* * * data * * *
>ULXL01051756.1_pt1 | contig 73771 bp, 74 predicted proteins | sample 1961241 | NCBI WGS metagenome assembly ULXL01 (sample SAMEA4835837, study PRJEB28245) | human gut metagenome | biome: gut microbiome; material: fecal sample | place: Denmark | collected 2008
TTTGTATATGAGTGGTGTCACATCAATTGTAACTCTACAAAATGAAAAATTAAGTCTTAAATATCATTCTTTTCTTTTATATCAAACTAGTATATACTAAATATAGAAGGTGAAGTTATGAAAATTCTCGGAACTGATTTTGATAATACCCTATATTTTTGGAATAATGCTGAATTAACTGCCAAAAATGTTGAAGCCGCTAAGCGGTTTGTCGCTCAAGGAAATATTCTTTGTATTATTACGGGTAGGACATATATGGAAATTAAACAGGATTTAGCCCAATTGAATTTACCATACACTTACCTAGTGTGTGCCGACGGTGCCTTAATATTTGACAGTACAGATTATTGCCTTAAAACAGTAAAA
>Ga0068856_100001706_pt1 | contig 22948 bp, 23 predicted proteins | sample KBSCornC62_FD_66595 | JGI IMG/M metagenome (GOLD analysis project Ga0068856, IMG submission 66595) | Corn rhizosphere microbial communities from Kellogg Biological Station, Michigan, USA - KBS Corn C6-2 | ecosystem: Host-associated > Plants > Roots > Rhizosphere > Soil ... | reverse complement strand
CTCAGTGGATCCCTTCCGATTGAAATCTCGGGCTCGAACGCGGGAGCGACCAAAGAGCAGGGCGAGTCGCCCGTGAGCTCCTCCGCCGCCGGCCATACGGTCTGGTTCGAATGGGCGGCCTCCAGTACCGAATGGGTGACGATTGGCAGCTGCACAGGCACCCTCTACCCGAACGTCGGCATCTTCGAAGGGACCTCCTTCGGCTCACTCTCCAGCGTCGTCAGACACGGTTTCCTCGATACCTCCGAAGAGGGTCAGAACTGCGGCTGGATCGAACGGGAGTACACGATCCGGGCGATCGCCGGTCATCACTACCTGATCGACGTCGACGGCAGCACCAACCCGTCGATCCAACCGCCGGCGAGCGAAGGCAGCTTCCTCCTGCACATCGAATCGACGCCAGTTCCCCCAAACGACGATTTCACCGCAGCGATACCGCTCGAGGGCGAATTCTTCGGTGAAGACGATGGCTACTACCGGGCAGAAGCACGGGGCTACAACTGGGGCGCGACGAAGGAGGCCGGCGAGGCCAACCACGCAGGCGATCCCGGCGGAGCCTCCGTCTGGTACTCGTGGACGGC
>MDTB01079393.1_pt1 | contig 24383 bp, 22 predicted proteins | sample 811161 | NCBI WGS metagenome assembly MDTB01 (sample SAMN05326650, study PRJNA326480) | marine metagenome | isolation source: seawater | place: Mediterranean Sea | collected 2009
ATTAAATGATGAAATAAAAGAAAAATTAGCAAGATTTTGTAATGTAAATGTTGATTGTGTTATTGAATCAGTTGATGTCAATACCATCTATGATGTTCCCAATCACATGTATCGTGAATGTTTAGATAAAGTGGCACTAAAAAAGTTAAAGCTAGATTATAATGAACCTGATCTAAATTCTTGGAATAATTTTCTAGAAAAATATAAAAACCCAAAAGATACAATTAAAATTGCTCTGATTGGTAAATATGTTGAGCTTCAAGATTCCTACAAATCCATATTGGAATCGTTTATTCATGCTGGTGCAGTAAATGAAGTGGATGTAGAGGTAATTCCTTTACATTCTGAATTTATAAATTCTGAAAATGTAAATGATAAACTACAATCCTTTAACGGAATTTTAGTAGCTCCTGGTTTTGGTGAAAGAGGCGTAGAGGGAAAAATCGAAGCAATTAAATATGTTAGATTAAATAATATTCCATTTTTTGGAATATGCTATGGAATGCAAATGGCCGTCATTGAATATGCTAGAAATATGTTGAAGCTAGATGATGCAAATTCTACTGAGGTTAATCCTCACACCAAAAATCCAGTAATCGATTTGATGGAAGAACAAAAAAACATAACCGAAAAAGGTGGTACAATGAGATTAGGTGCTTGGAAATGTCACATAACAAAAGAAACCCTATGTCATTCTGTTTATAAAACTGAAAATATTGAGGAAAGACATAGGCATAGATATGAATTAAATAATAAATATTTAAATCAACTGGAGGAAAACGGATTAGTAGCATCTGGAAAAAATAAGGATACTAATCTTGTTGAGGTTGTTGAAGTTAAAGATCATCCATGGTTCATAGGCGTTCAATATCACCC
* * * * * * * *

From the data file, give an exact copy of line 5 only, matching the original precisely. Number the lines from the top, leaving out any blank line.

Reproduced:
>MDTB01079393.1_pt1 | contig 24383 bp, 22 predicted proteins | sample 811161 | NCBI WGS metagenome assembly MDTB01 (sample SAMN05326650, study PRJNA326480) | marine metagenome | isolation source: seawater | place: Mediterranean Sea | collected 2009